A weapon of mass destruction (WMD) is a chemical, biological, radiological, nuclear, or any other weapon that can kill and bring significant harm to numerous individuals or cause great damage to artificial structures (e.g., buildings), natural structures (e.g., mountains), or the biosphere. The scope and usage of the term has evolved and been disputed, often signifying more politically than technically. Originally coined in reference to aerial bombing with chemical explosives during World War II, it has later come to refer to large-scale weaponry of warfare-related technologies, such as chemical, biological, radiological, or nuclear warfare. Early uses of this term The first use of the term "weapon of mass destruction" on record is by Cosmo Gordon Lang, Archbishop of Canterbury, in 1937 in reference to the aerial bombing of Guernica, Spain: At the time, nuclear weapons had not been developed. Japan conducted research on biological weapons (see Unit 731), and ...
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Summary Execution
A summary execution is an execution in which a person is accused of a crime and immediately killed without the benefit of a full and fair trial. Executions as the result of summary justice (such as a drumhead court-martial) are sometimes included, but the term generally refers to capture, accusation, and execution all conducted within a very short period of time, and without any trial. Under international law, refusal to accept lawful surrender in combat and instead killing the person surrendering is also categorized as a summary execution (as well as murder). Summary executions have been practiced by police, military, and paramilitary organizations and are frequently associated with guerrilla warfare, counter-insurgency, terrorism, and any other situation which involves a breakdown of the normal procedures for handling accused prisoners, civilian or military. Civilian jurisdiction In nearly all civilian jurisdictions, summary execution is illegal, as it violates the r ...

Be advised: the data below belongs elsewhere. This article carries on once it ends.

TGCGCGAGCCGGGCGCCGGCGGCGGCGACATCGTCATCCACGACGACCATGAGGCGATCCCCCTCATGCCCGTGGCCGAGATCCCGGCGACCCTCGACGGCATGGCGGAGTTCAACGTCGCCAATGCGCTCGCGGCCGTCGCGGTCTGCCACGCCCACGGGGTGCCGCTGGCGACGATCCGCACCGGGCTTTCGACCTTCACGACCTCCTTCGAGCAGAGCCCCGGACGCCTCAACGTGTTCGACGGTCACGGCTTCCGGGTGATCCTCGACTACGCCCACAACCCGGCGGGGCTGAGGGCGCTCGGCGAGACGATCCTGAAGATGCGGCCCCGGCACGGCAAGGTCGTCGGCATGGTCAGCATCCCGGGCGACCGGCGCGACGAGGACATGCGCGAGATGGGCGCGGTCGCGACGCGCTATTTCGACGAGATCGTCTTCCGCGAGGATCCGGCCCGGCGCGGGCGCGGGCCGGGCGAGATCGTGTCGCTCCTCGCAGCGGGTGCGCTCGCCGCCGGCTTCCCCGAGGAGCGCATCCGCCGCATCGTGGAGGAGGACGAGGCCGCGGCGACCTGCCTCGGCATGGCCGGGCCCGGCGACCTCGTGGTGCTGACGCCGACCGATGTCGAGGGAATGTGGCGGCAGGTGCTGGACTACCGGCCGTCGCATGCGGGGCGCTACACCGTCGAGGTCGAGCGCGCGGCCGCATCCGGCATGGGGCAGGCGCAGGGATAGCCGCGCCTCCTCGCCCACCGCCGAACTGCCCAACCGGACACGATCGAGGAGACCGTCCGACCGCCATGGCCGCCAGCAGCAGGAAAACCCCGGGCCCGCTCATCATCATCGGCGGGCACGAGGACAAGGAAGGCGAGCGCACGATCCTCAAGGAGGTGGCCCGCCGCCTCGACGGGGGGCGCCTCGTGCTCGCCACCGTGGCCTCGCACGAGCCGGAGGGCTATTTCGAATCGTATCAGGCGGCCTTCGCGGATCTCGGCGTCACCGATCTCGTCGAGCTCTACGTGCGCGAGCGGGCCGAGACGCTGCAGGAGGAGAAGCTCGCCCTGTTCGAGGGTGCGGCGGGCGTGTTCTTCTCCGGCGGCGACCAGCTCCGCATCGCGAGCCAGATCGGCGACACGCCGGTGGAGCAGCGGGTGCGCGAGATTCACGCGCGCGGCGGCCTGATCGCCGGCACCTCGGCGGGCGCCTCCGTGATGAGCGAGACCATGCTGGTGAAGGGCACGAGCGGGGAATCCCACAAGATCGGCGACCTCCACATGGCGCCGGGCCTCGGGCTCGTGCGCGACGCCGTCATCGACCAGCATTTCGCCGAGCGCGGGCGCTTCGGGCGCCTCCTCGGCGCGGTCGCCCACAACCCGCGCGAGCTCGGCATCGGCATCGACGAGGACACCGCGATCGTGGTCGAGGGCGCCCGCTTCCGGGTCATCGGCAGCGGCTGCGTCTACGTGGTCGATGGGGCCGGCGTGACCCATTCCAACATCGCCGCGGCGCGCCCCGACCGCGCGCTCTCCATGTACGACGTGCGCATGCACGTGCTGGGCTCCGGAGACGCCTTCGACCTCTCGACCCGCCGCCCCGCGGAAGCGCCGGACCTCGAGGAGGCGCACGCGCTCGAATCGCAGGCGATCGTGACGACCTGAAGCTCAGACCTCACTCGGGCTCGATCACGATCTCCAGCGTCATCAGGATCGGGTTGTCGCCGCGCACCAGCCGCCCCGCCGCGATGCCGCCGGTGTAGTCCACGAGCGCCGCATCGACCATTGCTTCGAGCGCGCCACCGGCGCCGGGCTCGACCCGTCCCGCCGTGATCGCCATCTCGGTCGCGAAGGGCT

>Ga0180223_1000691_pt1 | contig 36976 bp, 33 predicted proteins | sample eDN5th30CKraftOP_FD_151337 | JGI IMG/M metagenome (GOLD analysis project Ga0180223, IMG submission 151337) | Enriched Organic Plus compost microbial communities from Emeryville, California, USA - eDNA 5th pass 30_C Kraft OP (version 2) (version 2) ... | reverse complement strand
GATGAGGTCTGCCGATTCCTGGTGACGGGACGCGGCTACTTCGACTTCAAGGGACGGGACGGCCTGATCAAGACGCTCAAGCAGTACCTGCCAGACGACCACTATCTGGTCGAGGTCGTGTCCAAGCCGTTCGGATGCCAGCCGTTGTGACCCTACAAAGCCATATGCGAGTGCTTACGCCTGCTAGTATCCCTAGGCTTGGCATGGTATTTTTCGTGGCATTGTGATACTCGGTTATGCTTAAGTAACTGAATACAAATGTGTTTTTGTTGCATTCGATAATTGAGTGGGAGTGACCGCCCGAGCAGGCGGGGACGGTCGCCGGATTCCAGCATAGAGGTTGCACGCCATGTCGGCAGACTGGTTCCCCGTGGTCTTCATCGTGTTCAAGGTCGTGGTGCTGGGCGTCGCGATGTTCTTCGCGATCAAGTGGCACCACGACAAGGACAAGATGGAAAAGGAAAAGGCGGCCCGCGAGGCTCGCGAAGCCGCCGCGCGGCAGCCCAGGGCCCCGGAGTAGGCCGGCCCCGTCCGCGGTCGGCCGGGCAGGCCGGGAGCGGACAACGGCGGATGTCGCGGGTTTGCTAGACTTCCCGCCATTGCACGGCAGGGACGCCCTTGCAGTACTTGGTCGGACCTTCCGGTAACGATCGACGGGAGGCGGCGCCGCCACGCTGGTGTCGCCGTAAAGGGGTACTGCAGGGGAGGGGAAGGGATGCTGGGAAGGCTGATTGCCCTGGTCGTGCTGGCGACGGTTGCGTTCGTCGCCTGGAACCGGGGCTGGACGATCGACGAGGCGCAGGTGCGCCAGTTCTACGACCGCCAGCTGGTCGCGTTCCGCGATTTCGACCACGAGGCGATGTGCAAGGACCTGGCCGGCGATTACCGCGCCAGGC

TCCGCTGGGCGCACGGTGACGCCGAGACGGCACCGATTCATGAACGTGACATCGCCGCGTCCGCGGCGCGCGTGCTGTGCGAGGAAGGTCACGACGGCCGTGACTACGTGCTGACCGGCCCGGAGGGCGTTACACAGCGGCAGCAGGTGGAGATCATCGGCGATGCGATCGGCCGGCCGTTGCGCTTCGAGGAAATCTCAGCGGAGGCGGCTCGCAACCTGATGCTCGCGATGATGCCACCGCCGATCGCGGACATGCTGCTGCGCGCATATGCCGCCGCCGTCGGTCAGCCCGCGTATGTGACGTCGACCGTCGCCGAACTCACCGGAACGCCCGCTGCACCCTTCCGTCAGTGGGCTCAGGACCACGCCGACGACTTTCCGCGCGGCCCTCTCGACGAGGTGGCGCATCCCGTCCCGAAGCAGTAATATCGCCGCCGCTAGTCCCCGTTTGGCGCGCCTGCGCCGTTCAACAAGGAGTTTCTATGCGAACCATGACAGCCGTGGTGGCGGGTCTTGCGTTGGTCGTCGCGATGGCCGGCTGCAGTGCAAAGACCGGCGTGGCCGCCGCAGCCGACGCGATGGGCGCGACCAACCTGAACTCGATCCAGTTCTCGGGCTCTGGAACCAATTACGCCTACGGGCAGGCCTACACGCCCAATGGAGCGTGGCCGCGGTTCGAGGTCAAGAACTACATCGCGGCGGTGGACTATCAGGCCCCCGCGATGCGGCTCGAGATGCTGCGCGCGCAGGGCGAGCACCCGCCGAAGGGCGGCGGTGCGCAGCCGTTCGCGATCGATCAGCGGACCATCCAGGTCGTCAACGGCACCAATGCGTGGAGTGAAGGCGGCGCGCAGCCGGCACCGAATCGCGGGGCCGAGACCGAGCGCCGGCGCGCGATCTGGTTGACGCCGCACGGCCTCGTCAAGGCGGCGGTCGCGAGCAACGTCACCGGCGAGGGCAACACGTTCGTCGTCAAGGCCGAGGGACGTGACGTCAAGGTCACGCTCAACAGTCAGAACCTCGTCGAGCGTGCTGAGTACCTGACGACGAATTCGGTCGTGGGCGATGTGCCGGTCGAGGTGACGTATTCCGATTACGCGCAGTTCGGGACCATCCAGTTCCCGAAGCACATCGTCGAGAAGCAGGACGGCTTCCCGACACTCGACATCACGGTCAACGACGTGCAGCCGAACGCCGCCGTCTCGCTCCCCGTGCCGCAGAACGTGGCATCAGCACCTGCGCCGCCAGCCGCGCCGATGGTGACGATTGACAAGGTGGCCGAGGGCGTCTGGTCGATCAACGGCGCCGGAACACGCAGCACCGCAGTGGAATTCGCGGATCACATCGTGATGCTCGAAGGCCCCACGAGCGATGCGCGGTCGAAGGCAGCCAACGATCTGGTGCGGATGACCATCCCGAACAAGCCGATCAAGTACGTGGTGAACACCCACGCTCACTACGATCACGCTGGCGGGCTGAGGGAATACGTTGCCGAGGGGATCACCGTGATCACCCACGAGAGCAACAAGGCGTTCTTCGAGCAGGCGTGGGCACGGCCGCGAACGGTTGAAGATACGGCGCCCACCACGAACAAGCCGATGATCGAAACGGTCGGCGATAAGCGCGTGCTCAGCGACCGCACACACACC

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Extrajudicial Punishment
Extrajudicial punishment is a punishment for an alleged crime or offense which is carried out without legal process or supervision by a court or tribunal through a legal proceeding. Politically motivated Extrajudicial punishment is often a feature of politically repressive regimes, but even self-proclaimed or internationally recognized democracies have been known to use extrajudicial punishment under certain circumstances. Although the legal use of capital punishment is generally decreasing around the world, individuals or groups deemed threatening—or even simply "undesirable"—to a government may nevertheless be targeted for punishment by a regime or its representatives. Such actions typically happen quickly, with security forces acting on a covert basis, performed in such a way as to avoid a massive public outcry and/or international criticism that would reflect badly on the state. Sometimes, the killers are agents outside the government. Criminal organizations, ...
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Unethical Human Experimentation
Unethical human experimentation is human experimentation that violates the principles of medical ethics. Such practices have included denying patients the right to informed consent, using pseudoscientific frameworks such as race science, and torturing people under the guise of research. Around World War II, Imperial Japan and Nazi Germany carried out brutal experiments on prisoners and civilians through groups like Unit 731 or individuals like Josef Mengele; the Nuremberg Code was developed after the war in response to the Nazi experiments. Countries have carried out brutal experiments on marginalized populations. Examples include American abuses during Project MKUltra and the Tuskegee syphilis experiments, and the mistreatment of indigenous populations in Canada and Australia. The Declaration of Helsinki, developed by the World Medical Association (WMA), is widely regarded as the cornerstone document on human research ethics. Nazi Germany Nazi Germany performed human experiment ...
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Deportation